Two years ago I made my first edit in Wikipedia … and got hooked. You see, as a young teenager I decided I wanted to write an encyclopedia. I did start one, but didn’t get very far. Life got in the way as I recollect. As with several of my early dreams, however, life has had a way of seeing them realised, almost without my being aware of it, and so to Wikipedia I came.
Like any communities – and Wikipedia is a community – it has its ups and downs. Within a couple of days I had incurred the wrath of the “copyright” patrol. Some young (I could tell from their user page) French Wikipedian slapped a “speedy deletion” notice for copyright infringement on a page one hour after I had created it and while I was still working on it. You see, I had “copied”, with some minor changes, a couple of sentences from a website into a new article I had created. The article was about a conference and these sentences essentially said the conference was held biennially and rotated around the states. There are only so many ways you can say that! As someone who had worked closely with copyright all my career, I didn’t think I’d breached anyone’s creativity in almost-but-not-quite copying those sentences and, anyhow, I was still working on the article. My initial reaction was, I have to admit, a high level of distress. Sitting quietly on my comfy sofa with my laptop on my lap I felt attacked – personally and professionally (in terms of my sense of self). But, I calmed down, decided to react sensibly and got through it: I politely left a message on the tagger’s user page explaining what I was doing and set about enhancing the article. Three hours later the tag was suddenly, and as mysteriously, removed. Phew! I relaxed. But I did learn some things from that experience:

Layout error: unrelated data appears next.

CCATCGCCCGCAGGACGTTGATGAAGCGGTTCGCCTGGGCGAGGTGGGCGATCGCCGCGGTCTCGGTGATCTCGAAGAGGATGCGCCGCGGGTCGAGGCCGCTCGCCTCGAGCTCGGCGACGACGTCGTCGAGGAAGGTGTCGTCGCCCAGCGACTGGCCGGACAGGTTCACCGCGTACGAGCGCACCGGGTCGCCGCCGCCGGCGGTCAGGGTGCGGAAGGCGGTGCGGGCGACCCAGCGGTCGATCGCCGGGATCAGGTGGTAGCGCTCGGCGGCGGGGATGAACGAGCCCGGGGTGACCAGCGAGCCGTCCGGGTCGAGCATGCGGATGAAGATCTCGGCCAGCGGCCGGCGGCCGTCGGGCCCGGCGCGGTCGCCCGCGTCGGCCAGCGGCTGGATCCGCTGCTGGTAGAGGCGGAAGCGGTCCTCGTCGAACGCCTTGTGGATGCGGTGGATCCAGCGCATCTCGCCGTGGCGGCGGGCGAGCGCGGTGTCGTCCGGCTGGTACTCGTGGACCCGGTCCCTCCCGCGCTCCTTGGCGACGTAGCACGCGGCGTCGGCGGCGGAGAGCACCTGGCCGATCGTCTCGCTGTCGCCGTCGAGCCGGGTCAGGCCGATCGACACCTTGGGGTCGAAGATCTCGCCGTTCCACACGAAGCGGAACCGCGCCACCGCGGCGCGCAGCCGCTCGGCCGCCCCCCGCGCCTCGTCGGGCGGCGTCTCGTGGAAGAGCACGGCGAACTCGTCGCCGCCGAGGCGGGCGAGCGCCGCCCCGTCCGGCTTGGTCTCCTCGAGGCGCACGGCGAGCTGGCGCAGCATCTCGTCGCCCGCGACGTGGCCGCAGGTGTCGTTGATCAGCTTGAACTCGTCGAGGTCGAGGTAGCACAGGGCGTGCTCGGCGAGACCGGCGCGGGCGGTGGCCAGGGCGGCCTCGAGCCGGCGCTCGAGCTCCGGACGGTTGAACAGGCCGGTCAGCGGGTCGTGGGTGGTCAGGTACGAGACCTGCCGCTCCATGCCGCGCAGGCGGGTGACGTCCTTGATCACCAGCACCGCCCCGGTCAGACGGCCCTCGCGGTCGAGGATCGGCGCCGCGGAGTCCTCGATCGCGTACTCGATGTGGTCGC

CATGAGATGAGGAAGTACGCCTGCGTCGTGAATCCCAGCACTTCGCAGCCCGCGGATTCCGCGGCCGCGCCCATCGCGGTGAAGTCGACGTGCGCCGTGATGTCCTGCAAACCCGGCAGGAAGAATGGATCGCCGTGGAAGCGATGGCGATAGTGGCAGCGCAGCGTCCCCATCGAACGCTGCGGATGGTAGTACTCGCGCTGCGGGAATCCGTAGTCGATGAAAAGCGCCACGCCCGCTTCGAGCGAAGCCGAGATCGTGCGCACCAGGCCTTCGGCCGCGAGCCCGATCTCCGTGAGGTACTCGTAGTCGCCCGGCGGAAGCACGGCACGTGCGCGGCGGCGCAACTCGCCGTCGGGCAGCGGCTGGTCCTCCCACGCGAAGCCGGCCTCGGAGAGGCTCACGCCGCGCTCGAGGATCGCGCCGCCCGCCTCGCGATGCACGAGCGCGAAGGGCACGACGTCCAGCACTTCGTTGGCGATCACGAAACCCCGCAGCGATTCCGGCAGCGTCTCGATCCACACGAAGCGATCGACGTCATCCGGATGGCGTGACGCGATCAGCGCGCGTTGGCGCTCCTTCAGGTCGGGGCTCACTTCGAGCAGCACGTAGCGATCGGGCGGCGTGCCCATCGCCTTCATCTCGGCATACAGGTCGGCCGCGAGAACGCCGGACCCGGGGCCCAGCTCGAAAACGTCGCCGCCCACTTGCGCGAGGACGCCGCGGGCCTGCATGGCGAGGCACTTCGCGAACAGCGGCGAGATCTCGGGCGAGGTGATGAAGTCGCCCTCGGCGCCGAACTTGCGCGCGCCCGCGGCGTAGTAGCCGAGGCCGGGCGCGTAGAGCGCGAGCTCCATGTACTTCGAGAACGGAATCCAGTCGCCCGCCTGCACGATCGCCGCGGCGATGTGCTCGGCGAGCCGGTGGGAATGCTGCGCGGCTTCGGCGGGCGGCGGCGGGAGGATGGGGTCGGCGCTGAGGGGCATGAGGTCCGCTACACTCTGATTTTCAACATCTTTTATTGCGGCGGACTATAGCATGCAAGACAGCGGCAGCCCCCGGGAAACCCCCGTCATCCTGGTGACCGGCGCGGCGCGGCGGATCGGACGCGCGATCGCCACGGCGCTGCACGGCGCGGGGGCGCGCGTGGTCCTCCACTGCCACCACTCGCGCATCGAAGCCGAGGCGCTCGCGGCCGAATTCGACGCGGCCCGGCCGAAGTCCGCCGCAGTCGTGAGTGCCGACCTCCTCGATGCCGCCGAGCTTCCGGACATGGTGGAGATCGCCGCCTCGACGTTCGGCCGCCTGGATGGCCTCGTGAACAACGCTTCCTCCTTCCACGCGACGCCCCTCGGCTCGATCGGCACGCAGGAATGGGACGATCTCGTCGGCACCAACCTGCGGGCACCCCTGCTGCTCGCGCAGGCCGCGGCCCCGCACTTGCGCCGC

- the Wikipedia quality police are out and about 24/7;
- the best way to react is calmly so that you don’t enflame the situation; and
- there is an “under construction” tag you can put on a new article to tell the police (and other eager editors) to lay off for a while.
All this came back to me as I read David Runciman’s review in the London Review of Books of a book by Andrew Lih called The Wikipedia Revolution. Runciman describes in some detail the way the Wikipedia community works suggesting that it reverses Gresham’s Law which states that “bad money drives out good”. He writes:
One of the remarkable achievements of Wikipedia is to show that on the internet Gresham’s Law can work in reverse: Wikipedia has turned into a relatively reliable source of information on the the widest possible range of subjects because, on the whole, the good drives out the bad.
And how do they do it? Via the police of course! Because the truth of the matter is that my French Wikipedian was simply doing his best to ensure that the high principles of Wikipedia were being upheld. He wasn’t to know I was an honest newbie still feeling my way.
Anyhow, read the article … Runciman says some interesting things and, along the way, does manage to talk a little about the book he is reviewing.